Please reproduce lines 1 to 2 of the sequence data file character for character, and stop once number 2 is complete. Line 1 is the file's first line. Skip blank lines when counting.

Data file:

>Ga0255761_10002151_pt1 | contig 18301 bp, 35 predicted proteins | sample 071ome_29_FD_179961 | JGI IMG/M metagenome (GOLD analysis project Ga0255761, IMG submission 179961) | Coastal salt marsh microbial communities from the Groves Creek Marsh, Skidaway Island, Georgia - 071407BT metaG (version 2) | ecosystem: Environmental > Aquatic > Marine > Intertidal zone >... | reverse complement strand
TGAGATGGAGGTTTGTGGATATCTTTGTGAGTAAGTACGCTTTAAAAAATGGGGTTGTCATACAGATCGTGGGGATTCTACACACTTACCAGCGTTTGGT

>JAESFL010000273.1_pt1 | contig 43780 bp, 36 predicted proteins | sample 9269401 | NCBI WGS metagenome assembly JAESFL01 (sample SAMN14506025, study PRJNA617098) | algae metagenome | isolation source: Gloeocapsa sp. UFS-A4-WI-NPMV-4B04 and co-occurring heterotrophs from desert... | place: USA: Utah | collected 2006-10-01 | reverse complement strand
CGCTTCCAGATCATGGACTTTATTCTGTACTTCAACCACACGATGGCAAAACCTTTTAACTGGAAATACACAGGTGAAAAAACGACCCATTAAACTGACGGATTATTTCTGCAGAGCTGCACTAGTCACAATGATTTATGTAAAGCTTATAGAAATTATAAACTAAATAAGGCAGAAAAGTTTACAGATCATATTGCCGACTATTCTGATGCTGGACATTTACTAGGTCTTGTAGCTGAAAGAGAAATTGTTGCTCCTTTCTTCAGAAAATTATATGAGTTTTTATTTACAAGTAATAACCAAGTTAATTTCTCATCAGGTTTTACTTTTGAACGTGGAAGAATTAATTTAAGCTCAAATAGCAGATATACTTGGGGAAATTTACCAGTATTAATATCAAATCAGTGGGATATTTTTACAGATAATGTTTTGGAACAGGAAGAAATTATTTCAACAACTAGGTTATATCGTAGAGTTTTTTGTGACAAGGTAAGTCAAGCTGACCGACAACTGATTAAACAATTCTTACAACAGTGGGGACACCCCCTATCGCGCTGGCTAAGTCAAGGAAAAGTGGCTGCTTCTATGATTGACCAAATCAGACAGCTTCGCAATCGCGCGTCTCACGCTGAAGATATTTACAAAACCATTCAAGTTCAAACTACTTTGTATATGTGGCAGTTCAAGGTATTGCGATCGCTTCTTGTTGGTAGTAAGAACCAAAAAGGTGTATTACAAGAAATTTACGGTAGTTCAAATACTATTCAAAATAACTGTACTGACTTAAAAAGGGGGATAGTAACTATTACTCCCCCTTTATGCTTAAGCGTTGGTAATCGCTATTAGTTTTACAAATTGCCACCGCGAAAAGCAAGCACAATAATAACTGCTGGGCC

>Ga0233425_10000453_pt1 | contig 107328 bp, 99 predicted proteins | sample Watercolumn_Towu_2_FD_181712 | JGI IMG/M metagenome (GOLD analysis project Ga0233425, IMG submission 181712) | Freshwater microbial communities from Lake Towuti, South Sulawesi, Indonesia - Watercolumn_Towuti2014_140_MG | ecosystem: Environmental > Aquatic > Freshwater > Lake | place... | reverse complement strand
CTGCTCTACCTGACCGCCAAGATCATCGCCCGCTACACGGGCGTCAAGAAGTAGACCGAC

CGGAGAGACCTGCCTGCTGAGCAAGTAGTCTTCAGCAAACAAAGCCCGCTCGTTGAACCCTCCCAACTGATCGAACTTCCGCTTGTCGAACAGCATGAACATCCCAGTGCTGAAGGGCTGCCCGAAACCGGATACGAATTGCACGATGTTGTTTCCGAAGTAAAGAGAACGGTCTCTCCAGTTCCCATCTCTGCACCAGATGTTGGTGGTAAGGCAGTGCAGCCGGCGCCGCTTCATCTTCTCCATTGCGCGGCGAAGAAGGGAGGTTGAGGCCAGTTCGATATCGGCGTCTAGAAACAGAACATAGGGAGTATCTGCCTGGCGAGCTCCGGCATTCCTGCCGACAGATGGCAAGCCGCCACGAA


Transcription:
>Ga0255761_10002151_pt1 | contig 18301 bp, 35 predicted proteins | sample 071ome_29_FD_179961 | JGI IMG/M metagenome (GOLD analysis project Ga0255761, IMG submission 179961) | Coastal salt marsh microbial communities from the Groves Creek Marsh, Skidaway Island, Georgia - 071407BT metaG (version 2) | ecosystem: Environmental > Aquatic > Marine > Intertidal zone >... | reverse complement strand
TGAGATGGAGGTTTGTGGATATCTTTGTGAGTAAGTACGCTTTAAAAAATGGGGTTGTCATACAGATCGTGGGGATTCTACACACTTACCAGCGTTTGGT